A Common Language
Rev. Peter Bender, arguably one of our Synod’s foremost experts on the Small Catechism, is fond of saying that one of the functions of fixed terms, translations, and figures of speech in our regular liturgy and the Small Catechism is having “a common language” to understand the Lord and His Word, and the faith He gives.
Children learn language even before they can speak it. They soak it up like sponges! This happens even more so when certain phrases and responses are in patterns and can be anticipated. The most basic example is a two-year-old picking up on responding to a prayer with a hearty “Amen.”
Of course, we have had challenges even in our hymnals. In the 1970’s and 80’s, there was a movement to give fresh translations to even basic phrases. The “salutation” and response that precede some prayers is a good example. The Latin phrase spoken by the pastor was, “Dominus vobiscum.” The congregation responds, “Et cum spiritu tuo.” In German, the excellent translation is, “Der Herr sei mit euch.” “Und mit deinem Geist.” For centuries, the English of this was the precise, “The Lord be with you.” “And with your spirit.” Sadly, committees in the later 20th century felt the language of the response was outdated, and wanted to jump on the Vatican II band wagon. They changed it to: “And also with you.” Sure, that is the “gist” of it, but it is more paraphrase than translation.
Ironically, while Lutheran Service Book was being compiled and edited, Rome returned to the translation, “And with your spirit,” while LSB kept a mixed bag of using one response in some services, and the other for the rest. The result is we have mixed, garbled responses even within the same congregation, since no one is sure from memory which way to respond. People are confused. The elderly who have learned one way are frustrated, while the very young are confused by multiple possibilities.
Luther said in his preface to the Small Catechism that pastors should choose a translation and stick with it, for multiple generations. This serves the Church in caring for her people and serving them God’s Word with the repetition of it in preaching, teaching, and liturgy. In 1986, a new translation of the Catechism was produced. In a number of ways, it is not as strong as the 1943 translation that many of us grew up with. Still, over 90% of our Synod uses the 1986 edition. So for the sake of this common language, we use it, and simply incorporate some explaining into catechesis, to be sure our people understand it better.
Serving Your Neighbor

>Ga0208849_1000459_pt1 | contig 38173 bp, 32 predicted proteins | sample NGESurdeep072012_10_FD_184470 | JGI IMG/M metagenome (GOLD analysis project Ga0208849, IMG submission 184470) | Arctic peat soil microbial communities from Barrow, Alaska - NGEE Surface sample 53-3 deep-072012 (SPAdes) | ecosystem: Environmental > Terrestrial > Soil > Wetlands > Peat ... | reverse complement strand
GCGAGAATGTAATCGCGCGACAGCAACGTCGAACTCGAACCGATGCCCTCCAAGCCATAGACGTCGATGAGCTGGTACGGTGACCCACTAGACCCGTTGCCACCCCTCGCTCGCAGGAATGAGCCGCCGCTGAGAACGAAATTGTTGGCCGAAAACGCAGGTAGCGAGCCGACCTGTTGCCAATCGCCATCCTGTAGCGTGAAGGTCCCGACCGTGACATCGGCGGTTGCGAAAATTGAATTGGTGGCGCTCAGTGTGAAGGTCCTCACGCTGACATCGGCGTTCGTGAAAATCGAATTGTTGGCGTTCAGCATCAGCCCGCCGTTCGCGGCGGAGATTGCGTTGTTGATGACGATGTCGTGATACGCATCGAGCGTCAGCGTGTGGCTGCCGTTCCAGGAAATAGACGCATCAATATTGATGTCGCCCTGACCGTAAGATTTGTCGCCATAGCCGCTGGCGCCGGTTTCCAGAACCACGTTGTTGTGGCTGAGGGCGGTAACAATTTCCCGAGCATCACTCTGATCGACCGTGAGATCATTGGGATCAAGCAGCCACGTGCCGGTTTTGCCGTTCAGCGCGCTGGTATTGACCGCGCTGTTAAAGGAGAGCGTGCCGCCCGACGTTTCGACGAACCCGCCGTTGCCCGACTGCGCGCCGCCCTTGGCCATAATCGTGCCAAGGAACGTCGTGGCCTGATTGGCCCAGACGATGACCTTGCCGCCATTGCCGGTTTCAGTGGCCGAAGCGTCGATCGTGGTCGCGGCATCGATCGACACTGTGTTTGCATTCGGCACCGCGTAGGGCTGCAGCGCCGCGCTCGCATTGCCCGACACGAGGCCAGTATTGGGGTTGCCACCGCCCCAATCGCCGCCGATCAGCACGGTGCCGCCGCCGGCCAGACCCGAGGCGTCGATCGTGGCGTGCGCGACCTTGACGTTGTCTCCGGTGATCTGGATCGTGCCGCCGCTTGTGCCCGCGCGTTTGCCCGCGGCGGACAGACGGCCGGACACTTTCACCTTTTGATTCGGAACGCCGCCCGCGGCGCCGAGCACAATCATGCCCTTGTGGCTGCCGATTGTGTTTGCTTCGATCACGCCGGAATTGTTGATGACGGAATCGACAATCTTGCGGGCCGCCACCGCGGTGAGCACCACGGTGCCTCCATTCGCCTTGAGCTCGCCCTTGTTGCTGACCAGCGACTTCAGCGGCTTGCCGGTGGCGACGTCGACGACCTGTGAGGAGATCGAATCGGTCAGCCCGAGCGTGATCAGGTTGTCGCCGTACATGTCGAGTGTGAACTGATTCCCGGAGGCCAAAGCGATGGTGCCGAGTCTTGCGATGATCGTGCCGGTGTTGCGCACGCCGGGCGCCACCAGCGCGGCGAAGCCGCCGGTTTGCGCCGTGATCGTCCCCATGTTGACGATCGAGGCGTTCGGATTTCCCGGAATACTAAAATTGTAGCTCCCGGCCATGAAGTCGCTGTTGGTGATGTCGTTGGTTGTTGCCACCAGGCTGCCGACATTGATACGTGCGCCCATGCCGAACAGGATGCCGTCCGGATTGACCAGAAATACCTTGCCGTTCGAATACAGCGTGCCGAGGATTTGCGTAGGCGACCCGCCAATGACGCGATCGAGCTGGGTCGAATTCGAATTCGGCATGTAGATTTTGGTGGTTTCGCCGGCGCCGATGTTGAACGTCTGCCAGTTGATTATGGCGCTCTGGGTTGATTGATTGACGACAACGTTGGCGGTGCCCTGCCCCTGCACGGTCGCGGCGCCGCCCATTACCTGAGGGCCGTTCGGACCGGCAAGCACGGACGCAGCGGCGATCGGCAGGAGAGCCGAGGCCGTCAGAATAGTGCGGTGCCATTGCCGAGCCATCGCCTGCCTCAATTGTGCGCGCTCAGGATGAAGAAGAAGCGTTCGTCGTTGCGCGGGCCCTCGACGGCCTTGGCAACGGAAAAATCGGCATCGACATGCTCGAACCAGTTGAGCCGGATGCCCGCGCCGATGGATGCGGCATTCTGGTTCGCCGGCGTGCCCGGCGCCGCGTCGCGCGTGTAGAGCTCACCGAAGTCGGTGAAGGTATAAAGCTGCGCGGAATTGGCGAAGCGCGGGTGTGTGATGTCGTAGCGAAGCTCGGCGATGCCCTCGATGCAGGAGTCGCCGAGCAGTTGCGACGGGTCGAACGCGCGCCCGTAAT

When I was in confirmation instruction, my home parish purchased the 1982 hymnal, Lutheran Worship. LW had changed a great number of hymns to push for updated language, and in the process, often changed the entire poetry and rhyme scheme. A few of us in the youth group took pride in singing the older Jacobean/Elizabethan English, while everyone else was singing the new words. At the time, we felt we were being more authentically “Lutheran,” and took pride that we sang hymns the “right” way.
Looking back, I see that we were not serving our neighbors. Even though it may have been more helpful to our understanding of those hymns, it was confusing (or at least distracting) to those in the pews around us. Singing “you” rather than “Thee” in a particular hymn may feel right, but if it is delaying the pre-schooler from learning it by heart, or throwing off the grandmother whose sight is failing, is not helpful. Rather, it is selfish. I had been wrong. And I repent.
Repetition is the Mother of Learning
The “new” translation of the Catechism is now 28 years old. The “new” hymnal is now eight years old. The “new” translation of Scriptures in our midst, the English Standard Version, is now 13 years old, and many pastors like myself have been preaching from it for at least 12 years now. No translation is perfect. Still, we have agreed to “walk together” as a Synod, and part of walking together is using that “common language.” Use it. Speak it. Again and again. The Holy Spirit uses this to nourish and sustain you, and builds you up with your neighbors to receive Christ’s forgiveness and life. Treasure the tools the Lord has given for that common language: The Scriptures, Lutheran Service Book, and Luther’s Small Catechism. Learn them by heart, according to your ability, and the Lord will use that as a blessing to you and your neighbors. And when you fail, or when you have moments of speaking in other “dialects,” that are not helpful in walking together, remember your loving and forgiving Lord has rescued and redeemed you, His baptized child, washing that guilt away, that you ”may be His own and live under Him in His kingdom and serve Him in everlasting righteousness, innocence, and blessedness, just as He is risen from the dead, lives and reigns to all eternity. This is most certainly true.”
What Does This Mean?
A Series of Articles on Luther’s Small Catechism
for this 485th Anniversary Year
by Rev. Richard A. Heinz